Have you heard rumors surrounding lavender being unsafe for pre-pubertal boys? Check out our Lavender Herbal Profile to learn the truth.
Lemon Essential Oil
Lemon Essential Oil is commonly known for its antimicrobial and antifungal properties that are often used for cleaning (8,9). Lemon essential oil has antibacterial properties that fight infection-causing bacteria and may prevent skin inflammation (10).
Trusted aromatherapist Wendy Robbins cautions that cold-pressed lemon essential oil is phototoxic while steam-distilled is not. A dermal maximum of 2.0% for the cold-pressed lemon essential oil is recommended to avoid the risk of a phototoxic reaction. Additionally, topical use of oxidized lemon essential oil is cautioned against regardless of the distillation method (11). Aside from being kid-safe, Plant Therapy lists their lemon essential oil as safe for pregnancy, breastfeeding, dogs, and horses.
Spearmint Essential Oil
Spearmint Essential Oil is an excellent alternative to Peppermint Essential Oil, which is not kid-safe. Studies have found that spearmint essential oil is effective against several harmful bacteria, including Gram-positive and Gram-negative bacteria and one Candida species (12). Another study found spearmint essential oil effective against eleven Lamiaceae species, including Coridothymus capitatus L., Lavandula stoechas L., Lavandula angustifolia Mill., Mentha spicata L. subsp. condensata, Origanum syriacum L., Rosmarinus officinalis, Salvia fruticosa Miller., Satureja cuneifolia Ten., Satureja thymbra L., Thymbra spicata L., and Vitex agnus-castus L. (13).
Trusted aromatherapist Wendy Robbins warns that spearmint essential oil is a potential mucous membrane irritant. Wendy Robbins also cautions that there is a low risk of skin sensitization and recommends a dermal maximum of 1.7% (14). Aside from being kid-safe, Plant Therapy lists their spearmint essential oil as safe for pregnancy, breastfeeding, dogs, and horses.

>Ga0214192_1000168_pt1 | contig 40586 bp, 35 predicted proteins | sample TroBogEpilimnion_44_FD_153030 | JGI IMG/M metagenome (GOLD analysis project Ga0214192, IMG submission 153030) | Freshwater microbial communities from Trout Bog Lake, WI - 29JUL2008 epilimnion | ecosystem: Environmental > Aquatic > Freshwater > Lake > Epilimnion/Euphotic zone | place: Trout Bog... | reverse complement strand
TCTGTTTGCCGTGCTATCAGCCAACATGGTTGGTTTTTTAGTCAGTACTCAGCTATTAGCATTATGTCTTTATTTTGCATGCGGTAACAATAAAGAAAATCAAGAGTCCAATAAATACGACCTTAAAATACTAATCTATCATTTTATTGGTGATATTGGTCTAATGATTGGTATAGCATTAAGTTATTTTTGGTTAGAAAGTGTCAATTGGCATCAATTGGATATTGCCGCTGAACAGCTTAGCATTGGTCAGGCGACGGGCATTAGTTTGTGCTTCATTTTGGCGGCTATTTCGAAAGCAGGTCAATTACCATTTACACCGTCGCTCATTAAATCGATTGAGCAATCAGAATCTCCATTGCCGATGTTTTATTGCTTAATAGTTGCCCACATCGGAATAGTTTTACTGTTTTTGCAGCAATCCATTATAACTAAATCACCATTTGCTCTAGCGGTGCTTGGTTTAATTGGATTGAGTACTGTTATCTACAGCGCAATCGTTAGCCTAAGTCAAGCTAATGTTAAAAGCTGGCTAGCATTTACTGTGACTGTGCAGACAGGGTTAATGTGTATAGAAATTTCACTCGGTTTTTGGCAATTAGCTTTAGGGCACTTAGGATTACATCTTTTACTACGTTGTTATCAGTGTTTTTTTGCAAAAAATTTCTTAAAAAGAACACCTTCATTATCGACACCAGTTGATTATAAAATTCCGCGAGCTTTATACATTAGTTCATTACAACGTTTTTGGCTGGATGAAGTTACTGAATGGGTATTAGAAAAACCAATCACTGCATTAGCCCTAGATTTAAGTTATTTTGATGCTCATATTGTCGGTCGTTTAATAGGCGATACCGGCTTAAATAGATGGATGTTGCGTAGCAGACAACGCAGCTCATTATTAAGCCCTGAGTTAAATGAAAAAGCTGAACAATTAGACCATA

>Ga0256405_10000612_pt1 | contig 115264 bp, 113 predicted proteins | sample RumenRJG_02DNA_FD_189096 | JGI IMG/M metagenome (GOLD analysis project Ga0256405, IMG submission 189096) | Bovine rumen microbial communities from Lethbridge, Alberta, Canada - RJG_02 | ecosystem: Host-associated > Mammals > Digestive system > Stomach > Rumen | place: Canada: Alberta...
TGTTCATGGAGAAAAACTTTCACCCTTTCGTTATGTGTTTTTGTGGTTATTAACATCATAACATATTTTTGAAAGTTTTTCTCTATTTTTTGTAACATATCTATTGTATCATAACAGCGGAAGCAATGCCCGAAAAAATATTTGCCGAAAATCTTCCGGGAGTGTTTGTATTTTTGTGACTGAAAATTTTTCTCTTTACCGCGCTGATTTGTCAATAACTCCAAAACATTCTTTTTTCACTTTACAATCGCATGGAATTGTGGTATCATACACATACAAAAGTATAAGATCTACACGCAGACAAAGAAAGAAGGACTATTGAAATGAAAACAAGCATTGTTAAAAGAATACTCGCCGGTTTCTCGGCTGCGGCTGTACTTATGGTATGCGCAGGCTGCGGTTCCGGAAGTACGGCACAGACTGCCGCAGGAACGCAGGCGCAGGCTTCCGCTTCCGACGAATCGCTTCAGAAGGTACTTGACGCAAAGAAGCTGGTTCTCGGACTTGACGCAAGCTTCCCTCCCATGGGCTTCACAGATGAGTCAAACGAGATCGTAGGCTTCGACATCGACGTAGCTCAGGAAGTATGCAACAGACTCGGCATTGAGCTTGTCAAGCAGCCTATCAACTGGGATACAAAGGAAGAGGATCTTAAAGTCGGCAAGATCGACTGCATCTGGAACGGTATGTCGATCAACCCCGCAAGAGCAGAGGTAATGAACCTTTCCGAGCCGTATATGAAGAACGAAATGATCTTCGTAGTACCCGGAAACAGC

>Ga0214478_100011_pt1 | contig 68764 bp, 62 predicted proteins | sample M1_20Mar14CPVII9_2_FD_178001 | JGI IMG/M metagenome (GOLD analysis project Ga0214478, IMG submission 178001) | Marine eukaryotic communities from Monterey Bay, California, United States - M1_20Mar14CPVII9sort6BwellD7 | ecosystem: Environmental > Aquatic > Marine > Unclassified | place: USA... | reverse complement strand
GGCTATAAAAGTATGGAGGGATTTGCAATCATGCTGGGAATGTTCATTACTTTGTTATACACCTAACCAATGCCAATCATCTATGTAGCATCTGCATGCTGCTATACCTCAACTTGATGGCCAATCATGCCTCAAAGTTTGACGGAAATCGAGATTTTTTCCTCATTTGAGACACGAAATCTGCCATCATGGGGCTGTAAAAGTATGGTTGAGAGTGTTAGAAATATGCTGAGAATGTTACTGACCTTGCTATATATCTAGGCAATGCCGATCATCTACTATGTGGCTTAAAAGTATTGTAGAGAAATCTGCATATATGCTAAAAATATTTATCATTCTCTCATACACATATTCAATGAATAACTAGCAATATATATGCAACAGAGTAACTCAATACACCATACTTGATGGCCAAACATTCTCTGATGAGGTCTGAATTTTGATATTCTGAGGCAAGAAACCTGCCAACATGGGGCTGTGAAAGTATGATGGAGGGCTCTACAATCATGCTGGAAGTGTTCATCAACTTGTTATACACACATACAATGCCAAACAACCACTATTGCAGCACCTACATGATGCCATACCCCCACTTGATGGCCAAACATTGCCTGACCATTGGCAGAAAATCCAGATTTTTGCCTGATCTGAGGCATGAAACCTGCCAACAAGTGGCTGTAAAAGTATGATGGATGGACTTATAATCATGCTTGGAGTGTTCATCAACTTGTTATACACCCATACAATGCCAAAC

Tea Tree Essential Oil
Tea Tree Essential Oil is well-known for its many health benefits. One study notes that a compound called alpha-sabine in tea tree oil is responsible for its antiviral, antibacterial, and antifungal properties (15). Tea tree oil’s anti-inflammatory properties may also reduce inflammation (16), which could help bring down sinus swelling and relieve symptoms of congestion.
Trusted aromatherapist Wendy Robbins indicates a low risk of skin sensitization when using tea tree essential oil. Wendy Robbins also recommends a dermal maximum of 15% and precautions against using oxidized tea tree essential oil (17). Aside from being kid-safe, Plant Therapy lists their tea tree essential oil as safe for pregnancy and breastfeeding but not for dogs and horses.
Immune-Support Essential Oil Blend
Earthley’s Immune Support Essential Oil Blend is designed for natural, kid-safe immune support, which can be beneficial when congested and potentially fighting an illness. This blend combines the antibacterial and anti-viral properties of frankincense, lavender, eucalyptus, lemon, and fir needle to create this power-packed blend.
Earthley recommends diluting their essential oil blend to 0.5-2% for topical use (they suggest a neutral, skin-safe oil like jojoba, apricot, or cucumber seed oil) or adding 2-4 drops to a diffuser.
Remember, many oils are not kid-safe at any dilution. Plant Therapy is a reputable online resource dedicated to practicing essential oil safety. Plant Therapy has a list of constituents in oils that should be avoided with children, plus even more kid-safe oils in their article Essential Oils for Kids: What’s Safe and What’s Not.
Disclaimer: This post is not intended as medical advice. These statements have not been evaluated by the FDA, and nothing in this post is intended to diagnose, treat, or cure anything. If you have questions, please do your own research or seek advice from a health professional.